“Our business model is to create rural entrepreneurs which will produce products to the standards that we want them,” said Helianti Hilman, founder and CEO of Javara

 

 

“Right now, Indonesia is losing 500,000 farmers every year,” revealed Hilman. “So for us, it’s important to build their pride and dignity, because if the pride and dignity is there, they will be standing tall, regardless of how big their businesses are.”

 

For Hilman, the recognition her company and her farmers has been getting both locally and internationally has done a lot in building up their farmers’ images. Because of Javara’s push to “make farming sexy,” the enterprise has opened it up to younger people who were not interested in the industry.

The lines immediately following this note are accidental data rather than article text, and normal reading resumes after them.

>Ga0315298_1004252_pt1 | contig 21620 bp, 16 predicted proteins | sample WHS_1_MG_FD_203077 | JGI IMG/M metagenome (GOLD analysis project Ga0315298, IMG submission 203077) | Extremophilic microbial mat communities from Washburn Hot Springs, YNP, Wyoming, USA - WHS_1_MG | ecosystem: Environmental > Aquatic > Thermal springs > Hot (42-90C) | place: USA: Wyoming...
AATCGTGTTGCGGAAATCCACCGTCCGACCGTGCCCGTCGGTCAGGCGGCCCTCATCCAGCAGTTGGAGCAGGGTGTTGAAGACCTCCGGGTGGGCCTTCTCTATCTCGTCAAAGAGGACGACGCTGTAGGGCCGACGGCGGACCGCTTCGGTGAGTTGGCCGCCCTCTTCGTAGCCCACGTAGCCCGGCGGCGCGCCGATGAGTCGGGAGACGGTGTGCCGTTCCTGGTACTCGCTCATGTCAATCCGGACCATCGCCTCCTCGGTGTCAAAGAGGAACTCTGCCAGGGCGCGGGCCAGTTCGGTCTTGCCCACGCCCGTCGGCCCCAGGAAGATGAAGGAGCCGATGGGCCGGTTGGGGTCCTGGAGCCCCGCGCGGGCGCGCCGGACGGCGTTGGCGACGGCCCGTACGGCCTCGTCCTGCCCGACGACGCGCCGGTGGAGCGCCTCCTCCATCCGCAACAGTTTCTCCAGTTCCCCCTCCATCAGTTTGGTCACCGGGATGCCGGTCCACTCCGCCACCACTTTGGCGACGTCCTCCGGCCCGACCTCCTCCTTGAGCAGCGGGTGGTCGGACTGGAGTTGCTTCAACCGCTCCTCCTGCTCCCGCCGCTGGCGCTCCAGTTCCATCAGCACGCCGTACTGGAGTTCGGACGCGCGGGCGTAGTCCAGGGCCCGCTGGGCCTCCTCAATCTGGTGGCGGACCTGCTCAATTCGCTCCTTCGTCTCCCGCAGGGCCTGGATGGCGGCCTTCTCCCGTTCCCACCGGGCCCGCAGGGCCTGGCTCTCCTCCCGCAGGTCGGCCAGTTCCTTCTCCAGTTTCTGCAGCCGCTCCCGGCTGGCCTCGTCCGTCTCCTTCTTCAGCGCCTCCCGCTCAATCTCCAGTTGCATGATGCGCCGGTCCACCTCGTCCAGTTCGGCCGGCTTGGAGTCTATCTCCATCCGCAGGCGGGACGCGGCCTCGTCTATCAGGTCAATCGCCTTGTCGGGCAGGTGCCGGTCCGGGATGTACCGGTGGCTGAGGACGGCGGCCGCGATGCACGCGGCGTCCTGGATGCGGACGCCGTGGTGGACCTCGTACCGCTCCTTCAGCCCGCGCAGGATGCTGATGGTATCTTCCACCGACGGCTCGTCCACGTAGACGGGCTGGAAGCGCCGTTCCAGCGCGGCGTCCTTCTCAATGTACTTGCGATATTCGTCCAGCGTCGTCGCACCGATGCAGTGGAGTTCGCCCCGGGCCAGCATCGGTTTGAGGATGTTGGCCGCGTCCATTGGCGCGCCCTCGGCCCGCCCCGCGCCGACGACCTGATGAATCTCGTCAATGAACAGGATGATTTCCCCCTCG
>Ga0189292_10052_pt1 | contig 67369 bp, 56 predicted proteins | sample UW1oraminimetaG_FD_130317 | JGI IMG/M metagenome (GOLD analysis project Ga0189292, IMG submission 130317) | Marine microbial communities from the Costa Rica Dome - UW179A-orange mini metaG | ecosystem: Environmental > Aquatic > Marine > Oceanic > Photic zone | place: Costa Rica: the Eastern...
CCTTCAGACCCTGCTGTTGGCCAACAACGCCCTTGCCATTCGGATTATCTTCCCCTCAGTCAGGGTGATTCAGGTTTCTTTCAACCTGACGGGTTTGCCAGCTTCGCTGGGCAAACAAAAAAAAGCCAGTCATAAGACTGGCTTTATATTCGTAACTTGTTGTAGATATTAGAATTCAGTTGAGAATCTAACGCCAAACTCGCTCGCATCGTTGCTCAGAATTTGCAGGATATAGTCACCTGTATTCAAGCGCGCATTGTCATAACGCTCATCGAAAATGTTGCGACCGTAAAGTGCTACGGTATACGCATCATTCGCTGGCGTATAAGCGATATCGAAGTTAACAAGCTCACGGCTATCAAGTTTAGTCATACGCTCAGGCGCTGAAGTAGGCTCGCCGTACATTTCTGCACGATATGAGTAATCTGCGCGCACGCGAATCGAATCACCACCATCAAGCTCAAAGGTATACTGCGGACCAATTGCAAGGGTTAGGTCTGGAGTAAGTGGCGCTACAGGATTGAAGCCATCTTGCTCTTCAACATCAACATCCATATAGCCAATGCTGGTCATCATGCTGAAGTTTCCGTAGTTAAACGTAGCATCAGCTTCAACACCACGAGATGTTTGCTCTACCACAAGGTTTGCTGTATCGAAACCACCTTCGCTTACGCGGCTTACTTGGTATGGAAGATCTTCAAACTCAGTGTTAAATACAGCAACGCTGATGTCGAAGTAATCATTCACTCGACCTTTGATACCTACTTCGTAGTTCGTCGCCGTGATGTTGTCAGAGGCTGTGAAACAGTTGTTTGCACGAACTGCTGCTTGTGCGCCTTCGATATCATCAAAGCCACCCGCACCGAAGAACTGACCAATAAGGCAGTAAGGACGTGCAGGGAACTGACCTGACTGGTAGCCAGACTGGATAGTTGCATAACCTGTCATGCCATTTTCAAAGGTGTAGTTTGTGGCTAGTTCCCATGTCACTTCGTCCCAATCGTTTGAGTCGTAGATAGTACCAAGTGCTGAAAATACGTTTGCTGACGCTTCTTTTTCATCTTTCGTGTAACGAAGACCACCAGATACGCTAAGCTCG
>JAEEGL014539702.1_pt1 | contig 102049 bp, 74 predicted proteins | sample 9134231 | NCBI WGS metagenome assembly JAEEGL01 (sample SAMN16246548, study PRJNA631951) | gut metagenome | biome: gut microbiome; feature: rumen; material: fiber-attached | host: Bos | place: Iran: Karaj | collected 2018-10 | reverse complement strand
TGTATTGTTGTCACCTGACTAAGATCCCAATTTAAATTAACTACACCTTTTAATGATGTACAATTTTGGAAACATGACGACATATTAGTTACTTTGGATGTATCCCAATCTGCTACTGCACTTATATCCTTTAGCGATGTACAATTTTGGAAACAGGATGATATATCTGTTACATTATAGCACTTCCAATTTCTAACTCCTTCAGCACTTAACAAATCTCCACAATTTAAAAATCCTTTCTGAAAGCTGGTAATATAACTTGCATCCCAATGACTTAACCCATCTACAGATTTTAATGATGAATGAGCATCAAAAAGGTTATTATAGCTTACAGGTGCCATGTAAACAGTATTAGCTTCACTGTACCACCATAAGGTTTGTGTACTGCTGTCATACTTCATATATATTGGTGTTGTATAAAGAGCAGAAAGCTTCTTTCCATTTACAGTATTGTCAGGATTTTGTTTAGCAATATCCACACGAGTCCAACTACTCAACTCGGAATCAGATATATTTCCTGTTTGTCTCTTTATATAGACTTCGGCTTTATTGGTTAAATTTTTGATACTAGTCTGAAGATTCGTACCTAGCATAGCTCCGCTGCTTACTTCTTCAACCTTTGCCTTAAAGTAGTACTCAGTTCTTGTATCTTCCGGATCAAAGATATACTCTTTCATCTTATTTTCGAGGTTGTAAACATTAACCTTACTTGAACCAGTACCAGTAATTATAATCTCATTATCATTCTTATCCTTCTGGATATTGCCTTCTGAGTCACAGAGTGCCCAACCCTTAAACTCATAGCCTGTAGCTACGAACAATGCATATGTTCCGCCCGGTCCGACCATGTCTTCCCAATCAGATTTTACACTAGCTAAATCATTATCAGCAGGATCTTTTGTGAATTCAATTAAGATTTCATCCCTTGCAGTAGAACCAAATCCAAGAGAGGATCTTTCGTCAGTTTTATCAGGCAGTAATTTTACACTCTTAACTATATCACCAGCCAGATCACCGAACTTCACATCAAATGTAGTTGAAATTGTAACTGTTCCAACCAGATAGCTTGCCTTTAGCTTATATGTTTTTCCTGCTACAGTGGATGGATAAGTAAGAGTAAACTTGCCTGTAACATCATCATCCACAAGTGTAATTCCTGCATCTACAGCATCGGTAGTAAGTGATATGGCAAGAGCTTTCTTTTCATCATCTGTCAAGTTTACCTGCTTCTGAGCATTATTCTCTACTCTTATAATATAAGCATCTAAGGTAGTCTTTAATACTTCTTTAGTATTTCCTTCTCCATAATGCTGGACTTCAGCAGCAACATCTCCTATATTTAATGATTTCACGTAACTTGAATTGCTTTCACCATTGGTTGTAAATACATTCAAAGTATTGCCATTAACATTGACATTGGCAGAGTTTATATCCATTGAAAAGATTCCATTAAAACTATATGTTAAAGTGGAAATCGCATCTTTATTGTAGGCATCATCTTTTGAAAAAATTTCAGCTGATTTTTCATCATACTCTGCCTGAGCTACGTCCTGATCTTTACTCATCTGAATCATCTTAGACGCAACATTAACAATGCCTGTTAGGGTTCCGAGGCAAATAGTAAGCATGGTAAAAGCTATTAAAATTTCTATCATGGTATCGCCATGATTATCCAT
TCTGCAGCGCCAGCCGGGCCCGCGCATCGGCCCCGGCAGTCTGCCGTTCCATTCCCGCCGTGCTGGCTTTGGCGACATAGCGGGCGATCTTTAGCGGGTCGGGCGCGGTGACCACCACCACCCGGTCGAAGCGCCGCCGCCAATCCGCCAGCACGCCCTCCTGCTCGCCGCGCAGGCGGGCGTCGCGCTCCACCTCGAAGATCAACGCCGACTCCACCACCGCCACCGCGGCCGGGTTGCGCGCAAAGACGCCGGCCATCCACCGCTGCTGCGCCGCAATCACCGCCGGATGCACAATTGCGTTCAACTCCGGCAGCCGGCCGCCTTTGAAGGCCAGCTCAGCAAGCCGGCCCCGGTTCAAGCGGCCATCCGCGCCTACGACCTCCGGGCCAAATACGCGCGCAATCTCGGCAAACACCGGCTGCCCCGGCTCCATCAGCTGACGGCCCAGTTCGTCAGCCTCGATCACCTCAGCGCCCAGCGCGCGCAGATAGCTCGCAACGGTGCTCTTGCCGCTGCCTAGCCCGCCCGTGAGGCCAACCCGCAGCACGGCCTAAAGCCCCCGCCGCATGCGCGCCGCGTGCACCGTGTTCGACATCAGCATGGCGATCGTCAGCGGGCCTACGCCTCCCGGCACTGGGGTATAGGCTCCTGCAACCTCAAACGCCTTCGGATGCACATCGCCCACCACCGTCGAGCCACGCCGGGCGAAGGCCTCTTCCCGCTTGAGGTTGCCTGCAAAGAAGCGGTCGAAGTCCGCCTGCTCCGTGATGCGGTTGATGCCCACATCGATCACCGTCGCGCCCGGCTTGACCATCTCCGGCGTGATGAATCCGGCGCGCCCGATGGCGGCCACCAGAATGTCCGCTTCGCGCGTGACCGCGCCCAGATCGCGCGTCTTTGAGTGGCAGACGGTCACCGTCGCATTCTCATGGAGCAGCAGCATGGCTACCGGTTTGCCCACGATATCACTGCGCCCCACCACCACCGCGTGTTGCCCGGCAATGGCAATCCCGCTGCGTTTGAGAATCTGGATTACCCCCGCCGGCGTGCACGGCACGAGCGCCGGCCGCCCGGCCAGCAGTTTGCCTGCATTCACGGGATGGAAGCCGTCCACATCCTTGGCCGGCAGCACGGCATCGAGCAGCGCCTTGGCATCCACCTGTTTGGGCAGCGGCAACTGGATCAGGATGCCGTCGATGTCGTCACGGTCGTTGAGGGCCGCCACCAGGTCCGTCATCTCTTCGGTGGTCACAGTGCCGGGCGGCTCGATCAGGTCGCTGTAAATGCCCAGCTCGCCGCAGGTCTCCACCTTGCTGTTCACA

“With the approach that we take right now, we’ve managed to shift the composition of the farmers that we work with,” said Hilman. “In the beginning, every farmer that we worked with was above 65. By now, 40 percent of them are below 35, because they consider themselves more as an entrepreneur rather than just a simple farmer. And that makes a lot of difference.”

 

 

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Lorenzo Kyle Subido is a staff writer of Entrepreneur PH. He was a guest of AirAsia Philippines in Jakarta